Crysis is a first-person shooter series renowned for good looks above everything else – play Crysis 3 on either of the two main seven year-old consoles, and it won’t feel like outdated technology anymore.
The story of the series is notoriously rubbish, however, and while Crysis 3 makes a well-intentioned bid to turn the tide on that overall bored consensus, the game ends up being almost exactly as good as the last one anyway.
What worked about Crysis 2 was the gorgeously-realised vision of an I Am Legend-esque abandoned New York, wartorn by humans and aliens that still had the hallmarks of the city you know and love – that’s all still here, except Manhattan has been placed under a giant dome, and there’s loads more verdant overgrowth hugging the remains of mankind’s favourite island.
To walk around this place, sometimes just booting yellow cabs around in a nanosuit or looking down a decaying corridor of skyscrapers without the interruption of enemies is actually awe-inspiring in itself. It’s just that not every firefight is that interesting, particularly as most of the occupants of this amazing world could’ve been airlifted in from any other shooting game.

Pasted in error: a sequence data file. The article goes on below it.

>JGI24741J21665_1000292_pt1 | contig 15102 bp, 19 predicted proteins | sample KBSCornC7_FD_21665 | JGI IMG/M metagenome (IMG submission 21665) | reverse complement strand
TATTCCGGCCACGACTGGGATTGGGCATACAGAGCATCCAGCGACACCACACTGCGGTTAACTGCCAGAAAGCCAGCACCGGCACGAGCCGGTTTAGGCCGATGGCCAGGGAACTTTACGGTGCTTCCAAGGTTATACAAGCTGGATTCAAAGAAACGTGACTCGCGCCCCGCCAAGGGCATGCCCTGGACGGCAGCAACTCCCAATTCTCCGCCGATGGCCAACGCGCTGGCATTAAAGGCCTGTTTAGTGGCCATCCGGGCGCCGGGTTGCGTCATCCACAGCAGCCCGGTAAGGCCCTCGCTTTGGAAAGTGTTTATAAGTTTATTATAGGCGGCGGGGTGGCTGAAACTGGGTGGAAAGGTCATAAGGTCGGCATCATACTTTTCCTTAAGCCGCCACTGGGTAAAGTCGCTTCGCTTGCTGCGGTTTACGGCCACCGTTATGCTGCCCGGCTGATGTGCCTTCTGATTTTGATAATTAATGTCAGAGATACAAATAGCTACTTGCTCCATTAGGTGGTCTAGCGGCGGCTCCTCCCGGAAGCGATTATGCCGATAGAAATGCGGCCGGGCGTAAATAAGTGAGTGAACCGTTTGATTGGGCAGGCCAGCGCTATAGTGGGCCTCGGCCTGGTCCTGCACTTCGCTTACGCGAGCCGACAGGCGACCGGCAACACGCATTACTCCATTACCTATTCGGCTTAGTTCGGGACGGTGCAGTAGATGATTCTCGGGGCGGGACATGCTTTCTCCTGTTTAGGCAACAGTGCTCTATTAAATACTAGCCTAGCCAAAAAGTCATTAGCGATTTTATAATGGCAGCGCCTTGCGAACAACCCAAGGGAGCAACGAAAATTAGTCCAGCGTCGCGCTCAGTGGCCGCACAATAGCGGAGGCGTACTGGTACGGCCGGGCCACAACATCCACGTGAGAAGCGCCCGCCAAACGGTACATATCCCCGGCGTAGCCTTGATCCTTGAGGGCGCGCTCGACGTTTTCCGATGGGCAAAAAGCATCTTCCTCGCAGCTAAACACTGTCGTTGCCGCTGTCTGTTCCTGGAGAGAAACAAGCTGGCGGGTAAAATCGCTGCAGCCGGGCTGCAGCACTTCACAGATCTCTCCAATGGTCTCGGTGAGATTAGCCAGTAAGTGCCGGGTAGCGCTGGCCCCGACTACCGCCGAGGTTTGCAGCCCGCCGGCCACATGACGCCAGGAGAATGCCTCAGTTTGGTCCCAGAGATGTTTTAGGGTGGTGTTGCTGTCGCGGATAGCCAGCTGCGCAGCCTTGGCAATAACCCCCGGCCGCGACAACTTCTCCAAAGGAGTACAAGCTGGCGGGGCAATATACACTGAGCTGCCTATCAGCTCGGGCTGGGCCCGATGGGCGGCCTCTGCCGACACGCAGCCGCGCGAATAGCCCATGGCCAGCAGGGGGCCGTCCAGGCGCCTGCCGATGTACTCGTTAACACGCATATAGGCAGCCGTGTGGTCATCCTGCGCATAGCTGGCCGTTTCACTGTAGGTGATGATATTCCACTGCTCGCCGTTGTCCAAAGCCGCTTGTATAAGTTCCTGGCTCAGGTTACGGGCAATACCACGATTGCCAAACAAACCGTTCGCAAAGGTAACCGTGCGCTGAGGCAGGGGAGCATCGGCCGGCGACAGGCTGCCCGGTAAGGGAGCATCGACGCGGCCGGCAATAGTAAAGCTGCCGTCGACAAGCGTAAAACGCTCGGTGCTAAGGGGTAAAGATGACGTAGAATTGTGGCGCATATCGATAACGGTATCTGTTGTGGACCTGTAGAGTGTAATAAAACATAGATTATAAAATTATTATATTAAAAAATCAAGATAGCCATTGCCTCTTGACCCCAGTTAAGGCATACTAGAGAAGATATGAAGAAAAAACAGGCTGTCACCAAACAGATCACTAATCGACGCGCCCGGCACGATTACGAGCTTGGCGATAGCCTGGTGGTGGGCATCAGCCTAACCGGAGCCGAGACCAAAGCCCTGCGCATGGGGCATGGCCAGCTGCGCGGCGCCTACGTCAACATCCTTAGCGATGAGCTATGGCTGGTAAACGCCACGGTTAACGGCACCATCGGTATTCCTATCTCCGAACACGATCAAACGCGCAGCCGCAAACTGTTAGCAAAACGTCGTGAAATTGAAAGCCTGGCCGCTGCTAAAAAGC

Some set pieces have a much larger sense of scale than the previous Crysis – but they’re a little too infrequent, and a lot of the objectives just aren’t terribly thrilling. You still spend a bit too much time running through corridors, too, which seems like a waste of a fictional world like this.
A better addition to this empowering shooter, though, is the multi-ammo bow-and-arrow, a devastatingly cool weapon that sits well in these times where The Hunger Games and Arrow have such captive audiences. The bow really affects the momentum of Crysis 3’s gameplay in a positive way, and shooting explosive arrows into groups of enemies only for them to then explode is brilliantly silly fun.
Story is still the main factor holding Crysis back, though. If Crytek can find a way to make this universe less generic and more exciting, this would undoubtedly be one of the best FPS series on the market. But hearing characters get emotional about nanosuits is as about as interesting as it gets – and to us, that’s still less exciting than the idea of a Chancellor Valorum Star Wars spin-off movie about trade disputes. There’s still a long way to go for mainstream games in storytelling, it seems.